Could a LeBron-Kyrie Reunion Actually be in the Works?

You know if you read this site that I always say LeBron and Kyrie were the most skilled duo in NBA history. If not for injuries in 2015, and KD joining the Warriors to form the most unbeatable juggernaut in NBA history in 2016, LeBron and Kyrie would’ve won multiple rings. I’ve also always said that some day, Kyrie will realize what a mistake he made in requesting that trade from the Cavaliers in 2017.

Well, that day seems to have arrived. The New York Post recently ran the story: Kyrie Irving: My immaturity, isolation cost Cavaliers ‘more championships’.

Kyrie didn’t fully admit that he regrets leaving LeBron, but he acknowledged that he has some regrets over how the whole process went down:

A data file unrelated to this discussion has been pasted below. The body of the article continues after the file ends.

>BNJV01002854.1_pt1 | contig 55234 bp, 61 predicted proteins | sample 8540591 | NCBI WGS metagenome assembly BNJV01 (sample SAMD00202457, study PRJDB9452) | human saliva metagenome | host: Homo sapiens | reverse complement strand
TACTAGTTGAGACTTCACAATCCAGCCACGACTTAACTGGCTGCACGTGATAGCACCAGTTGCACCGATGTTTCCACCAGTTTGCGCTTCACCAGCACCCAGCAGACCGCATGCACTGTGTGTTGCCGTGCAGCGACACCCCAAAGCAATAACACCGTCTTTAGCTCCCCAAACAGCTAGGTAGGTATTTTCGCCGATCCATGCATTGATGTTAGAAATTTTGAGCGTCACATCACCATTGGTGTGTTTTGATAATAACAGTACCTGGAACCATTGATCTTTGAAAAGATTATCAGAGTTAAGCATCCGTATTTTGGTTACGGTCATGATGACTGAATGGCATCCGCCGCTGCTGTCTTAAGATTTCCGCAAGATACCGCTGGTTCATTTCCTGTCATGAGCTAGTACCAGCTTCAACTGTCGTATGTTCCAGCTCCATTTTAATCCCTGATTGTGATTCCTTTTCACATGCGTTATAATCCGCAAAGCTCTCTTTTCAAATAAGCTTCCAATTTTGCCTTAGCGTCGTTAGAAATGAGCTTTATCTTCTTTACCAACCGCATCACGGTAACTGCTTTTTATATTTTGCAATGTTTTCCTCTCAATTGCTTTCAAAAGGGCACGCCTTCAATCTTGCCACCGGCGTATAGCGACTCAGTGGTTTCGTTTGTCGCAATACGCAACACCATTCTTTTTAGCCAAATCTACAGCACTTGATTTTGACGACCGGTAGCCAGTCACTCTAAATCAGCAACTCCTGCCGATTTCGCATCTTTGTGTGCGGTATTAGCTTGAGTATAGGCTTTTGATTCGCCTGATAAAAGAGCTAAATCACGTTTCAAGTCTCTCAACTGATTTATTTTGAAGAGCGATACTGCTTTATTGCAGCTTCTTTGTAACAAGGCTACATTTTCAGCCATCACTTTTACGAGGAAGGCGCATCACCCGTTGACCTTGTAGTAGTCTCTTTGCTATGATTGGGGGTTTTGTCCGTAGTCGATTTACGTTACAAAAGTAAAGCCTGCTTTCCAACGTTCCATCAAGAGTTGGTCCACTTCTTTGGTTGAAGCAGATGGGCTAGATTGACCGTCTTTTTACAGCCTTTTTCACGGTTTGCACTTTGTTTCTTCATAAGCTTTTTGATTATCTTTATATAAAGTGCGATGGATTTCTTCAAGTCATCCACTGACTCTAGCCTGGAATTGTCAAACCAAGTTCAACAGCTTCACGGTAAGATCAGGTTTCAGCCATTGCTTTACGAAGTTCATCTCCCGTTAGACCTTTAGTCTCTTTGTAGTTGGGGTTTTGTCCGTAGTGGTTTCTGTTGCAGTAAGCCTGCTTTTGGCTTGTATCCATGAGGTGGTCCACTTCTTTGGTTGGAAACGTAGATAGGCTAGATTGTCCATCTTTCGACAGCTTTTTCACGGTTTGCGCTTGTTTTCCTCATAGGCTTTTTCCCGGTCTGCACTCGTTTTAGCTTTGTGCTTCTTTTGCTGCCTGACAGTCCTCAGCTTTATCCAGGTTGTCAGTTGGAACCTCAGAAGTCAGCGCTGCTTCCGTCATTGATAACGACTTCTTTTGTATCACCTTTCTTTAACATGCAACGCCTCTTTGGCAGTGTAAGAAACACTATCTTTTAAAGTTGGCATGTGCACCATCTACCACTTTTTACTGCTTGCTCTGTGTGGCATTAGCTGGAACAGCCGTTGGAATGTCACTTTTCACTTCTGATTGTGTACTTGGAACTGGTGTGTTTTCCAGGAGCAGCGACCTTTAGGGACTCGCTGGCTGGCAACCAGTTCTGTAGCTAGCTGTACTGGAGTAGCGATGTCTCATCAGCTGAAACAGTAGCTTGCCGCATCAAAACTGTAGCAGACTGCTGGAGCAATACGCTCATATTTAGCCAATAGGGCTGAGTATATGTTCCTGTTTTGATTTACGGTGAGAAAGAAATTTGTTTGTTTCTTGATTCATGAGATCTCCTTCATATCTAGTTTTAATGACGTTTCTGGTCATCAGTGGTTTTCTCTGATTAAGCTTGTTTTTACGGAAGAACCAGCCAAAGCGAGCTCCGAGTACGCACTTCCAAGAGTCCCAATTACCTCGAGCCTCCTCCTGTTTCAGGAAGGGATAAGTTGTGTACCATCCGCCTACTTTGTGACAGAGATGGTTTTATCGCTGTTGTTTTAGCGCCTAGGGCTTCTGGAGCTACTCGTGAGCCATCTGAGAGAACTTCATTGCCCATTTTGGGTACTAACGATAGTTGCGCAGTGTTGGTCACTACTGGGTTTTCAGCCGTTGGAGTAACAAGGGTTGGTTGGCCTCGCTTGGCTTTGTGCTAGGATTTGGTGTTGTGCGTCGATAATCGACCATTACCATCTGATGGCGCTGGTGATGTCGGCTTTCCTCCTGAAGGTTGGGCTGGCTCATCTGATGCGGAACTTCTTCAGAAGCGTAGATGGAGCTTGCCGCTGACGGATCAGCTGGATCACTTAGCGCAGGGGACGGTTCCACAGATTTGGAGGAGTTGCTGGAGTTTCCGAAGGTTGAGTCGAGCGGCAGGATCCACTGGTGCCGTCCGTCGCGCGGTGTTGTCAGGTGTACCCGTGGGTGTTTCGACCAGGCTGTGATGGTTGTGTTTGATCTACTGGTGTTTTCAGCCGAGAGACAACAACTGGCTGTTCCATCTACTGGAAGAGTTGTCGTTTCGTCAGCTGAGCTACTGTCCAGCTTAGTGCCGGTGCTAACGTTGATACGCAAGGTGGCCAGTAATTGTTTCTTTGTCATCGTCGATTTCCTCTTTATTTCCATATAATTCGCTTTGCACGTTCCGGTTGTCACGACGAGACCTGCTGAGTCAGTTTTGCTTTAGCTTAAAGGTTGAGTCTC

Kyrie Irving discussed why he asked out of Cleveland just a year after winning a title, and how the blowback he got in the aftermath shaped who he is today. 

The Nets star — who has a decision to make next month on whether to opt-in to the final year of his Brooklyn contract — sat down for the latest “I Am Athlete” episode. He lifted the lid on a host of topics, including saying the Cavaliers would’ve stayed together longer and won more if he’d been more mature. 

“If I was in the same maturity line and understanding of who I am, and I look back, we definitely, definitely would’ve won more championships, because there would’ve been a better man-to-man understanding about what I’m going through. I didn’t know how to share my emotions,” Irving said. “I didn’t know how to do that. So instead of sharing, I isolated myself.